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11 Silent Signs of Shingles That Are Easy to Miss

Shingles is a viral infection that affects the nerves. It occurs due to a reactivation of the varicella-zoster virus (VZV), the same virus that leads to chickenpox. The Centers for Disease Control and Prevention (CDC) reports that 1 in 3 people in the United States develops shingles during their lifetime. 

You can develop shingles if you’ve had chickenpox or exposure to the virus that provokes it. Shingles typically affect people after the age of 50 years, however, it can occur at any age if a person has previously had chickenpox. 

The main symptom of shingles is a painful rash. But it’s present not in everyone who develops the condition. Although it's not life-threatening, it can still do a number to your health if left ignored. So, here are silent signs of shingles everybody (especially those who have had chickenpox) needs to know:

1. Pain around an eye 

People who have migraines can get pain around one eye. But if you experience this type of pain along with tingling in the eye and any type of rash, this is likely caused by shingles. If left ignored, it can lead to blindness. 

2. Line of red bumps

A line of red bumps somewhere on the body could indicate shingles. The rash can start with red bumps anywhere and typically takes a shape known as dermatomal, meaning they are linear and in a pattern related to the branches of the spinal nerve that innervates that area of the skin. 

3. Sensitivity to light 

If you’ve got a sudden sensitivity to light, whether fluorescent lighting or sunshine, it might be a silent sign of shingles. You may also experience a feeling that mimics the onset of a mild migraine.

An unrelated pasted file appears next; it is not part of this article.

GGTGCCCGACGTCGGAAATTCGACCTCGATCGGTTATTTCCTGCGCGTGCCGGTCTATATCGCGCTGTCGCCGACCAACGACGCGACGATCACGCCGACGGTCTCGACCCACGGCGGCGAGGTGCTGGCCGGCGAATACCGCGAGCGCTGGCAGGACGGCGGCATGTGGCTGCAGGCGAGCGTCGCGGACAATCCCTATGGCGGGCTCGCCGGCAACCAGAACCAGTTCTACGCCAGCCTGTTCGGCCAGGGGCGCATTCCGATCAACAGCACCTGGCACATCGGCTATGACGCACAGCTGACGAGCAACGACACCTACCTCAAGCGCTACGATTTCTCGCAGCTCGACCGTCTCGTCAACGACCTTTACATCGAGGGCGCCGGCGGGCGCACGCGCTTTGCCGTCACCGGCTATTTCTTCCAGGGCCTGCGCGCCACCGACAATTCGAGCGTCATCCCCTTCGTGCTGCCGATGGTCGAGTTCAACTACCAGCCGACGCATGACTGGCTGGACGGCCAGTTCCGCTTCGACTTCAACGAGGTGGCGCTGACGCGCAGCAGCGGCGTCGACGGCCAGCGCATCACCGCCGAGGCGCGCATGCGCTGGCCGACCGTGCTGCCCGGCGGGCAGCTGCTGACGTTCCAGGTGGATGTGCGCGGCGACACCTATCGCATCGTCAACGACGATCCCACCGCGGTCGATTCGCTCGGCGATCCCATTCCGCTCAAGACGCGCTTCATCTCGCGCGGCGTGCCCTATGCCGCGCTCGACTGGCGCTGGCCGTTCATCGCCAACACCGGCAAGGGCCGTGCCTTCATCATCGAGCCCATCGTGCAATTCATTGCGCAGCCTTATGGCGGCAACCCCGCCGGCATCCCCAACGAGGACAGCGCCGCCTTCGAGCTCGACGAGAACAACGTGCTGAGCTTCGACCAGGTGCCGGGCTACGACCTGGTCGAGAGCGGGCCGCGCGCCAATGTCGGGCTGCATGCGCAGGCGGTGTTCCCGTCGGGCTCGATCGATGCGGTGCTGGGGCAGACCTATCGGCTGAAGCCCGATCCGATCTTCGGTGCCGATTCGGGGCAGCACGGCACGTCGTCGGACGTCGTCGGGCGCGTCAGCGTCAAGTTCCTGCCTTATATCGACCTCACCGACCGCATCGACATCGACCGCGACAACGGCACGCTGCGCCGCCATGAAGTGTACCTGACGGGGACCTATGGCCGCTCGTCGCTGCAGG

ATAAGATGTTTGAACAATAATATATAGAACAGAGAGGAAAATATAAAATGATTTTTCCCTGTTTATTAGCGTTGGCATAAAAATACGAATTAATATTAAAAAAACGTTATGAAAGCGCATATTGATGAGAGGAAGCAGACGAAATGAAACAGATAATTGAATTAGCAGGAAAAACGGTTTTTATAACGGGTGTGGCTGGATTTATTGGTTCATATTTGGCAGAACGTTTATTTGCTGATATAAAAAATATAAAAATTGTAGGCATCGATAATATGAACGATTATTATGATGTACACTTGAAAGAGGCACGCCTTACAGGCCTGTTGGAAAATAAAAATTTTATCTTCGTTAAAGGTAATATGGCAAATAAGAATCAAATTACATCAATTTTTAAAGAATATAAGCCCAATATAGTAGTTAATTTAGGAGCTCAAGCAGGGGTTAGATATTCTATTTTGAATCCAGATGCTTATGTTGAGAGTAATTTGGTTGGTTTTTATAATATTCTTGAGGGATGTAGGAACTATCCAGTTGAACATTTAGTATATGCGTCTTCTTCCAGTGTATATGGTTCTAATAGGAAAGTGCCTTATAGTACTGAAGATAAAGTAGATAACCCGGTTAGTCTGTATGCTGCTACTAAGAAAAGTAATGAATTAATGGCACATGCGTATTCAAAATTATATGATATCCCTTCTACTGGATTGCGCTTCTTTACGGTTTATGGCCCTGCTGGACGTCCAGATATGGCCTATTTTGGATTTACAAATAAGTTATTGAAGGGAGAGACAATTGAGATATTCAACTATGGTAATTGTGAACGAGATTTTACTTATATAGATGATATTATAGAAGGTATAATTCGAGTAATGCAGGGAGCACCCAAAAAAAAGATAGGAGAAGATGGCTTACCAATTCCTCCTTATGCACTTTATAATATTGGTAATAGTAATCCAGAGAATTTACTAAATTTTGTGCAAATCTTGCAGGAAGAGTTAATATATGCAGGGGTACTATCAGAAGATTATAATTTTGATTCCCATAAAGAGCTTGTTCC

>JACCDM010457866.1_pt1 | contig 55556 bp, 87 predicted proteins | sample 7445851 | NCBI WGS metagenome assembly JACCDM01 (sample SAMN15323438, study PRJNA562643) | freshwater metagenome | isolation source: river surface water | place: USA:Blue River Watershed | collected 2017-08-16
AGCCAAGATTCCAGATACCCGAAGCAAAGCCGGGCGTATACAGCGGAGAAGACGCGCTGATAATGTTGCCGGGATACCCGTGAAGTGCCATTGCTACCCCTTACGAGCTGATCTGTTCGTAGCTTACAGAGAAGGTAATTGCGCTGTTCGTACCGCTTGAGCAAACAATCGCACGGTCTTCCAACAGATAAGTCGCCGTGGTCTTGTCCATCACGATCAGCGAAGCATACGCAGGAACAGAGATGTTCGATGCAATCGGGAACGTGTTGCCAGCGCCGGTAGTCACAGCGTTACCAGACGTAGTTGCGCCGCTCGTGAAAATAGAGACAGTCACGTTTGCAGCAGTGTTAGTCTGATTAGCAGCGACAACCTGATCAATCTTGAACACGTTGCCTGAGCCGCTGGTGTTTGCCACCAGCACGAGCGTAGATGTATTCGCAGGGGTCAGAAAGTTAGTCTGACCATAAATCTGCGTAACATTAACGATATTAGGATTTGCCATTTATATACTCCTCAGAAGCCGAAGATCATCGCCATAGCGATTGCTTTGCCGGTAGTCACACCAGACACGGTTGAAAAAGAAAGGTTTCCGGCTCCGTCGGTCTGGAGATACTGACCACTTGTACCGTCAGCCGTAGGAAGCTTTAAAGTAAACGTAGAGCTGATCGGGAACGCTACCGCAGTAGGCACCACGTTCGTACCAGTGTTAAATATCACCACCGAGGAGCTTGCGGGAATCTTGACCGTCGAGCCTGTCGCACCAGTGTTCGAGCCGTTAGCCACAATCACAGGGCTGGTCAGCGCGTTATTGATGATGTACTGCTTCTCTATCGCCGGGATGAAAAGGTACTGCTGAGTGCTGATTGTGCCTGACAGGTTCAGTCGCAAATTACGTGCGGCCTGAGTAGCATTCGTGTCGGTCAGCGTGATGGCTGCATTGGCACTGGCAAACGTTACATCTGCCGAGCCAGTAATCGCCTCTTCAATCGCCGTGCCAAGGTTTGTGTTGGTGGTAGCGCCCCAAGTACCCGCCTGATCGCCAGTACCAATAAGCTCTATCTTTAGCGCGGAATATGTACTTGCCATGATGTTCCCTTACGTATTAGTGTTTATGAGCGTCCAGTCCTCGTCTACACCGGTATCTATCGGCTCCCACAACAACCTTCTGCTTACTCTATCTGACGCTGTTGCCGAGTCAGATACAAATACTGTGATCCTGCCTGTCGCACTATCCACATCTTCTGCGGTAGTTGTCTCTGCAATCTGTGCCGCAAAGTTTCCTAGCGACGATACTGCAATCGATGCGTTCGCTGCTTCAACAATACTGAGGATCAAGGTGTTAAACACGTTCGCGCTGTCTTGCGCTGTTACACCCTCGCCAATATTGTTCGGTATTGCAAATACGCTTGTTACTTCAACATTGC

4. Chest pain 

Chest pain is a scary symptom but doesn’t always indicate a heart attack. If it comes with itchiness and your chest is painful to the touch, this might be an early sign of shingles.  

5. Stress 

It’s no surprise that stress can weaken the immune system, so it can also lead to shingles. Even mild stress can be a culprit of reactivation of herpes zoster, so, consider trying some stress-relieving options like yoga, breathing exercises, meditation, or reading. 

6. Sharp, stabbing pain  

Shingles-related pain manifests itself as sharp stabbing, burning, extremely itchy, or pins-and-needles aches. It typically occurs in the trunk area of the body, including the upper and lower back and the chest. The pain can start several days before the rash appears. 

7. Skin irritation on one side of the body 

Skin irritation on one side of the body is a hallmark symptom of shingles, so if you’ve got it, it’s time to see your primary care physician for an accurate diagnosis. 

8. Flu-like feeling 

If you have flu-like symptoms, including fever, chills, and muscle aches but you do know that’s not due to the flu, shingles could be to blame. 

9. Headaches 

An annoying persistent headache can be the result of allergies, intolerance to certain foods, stress, or shingles. A shingles-induced headache is usually felt on one side of the head. The headache might be felt around the eye, the top of the head, or the forehead. 

10. Painful blisters 

Painful blisters can occur due to a wide range of things like bug bites, or allergies. But they may also happen due to the reactivation of the herpes zoster virus. Shingles blisters are usually extremely painful and itchy. 

11. Minor pains for unknown reasons 

People tend to ignore minor pain, especially those who are middle-aged. However, it’s important to pay attention to the location. It’s common that pains without a rash are ignored. So, if you notice minor aches in the upper back, shoulder, or/and chest, it’s time to get checked for shingles. 

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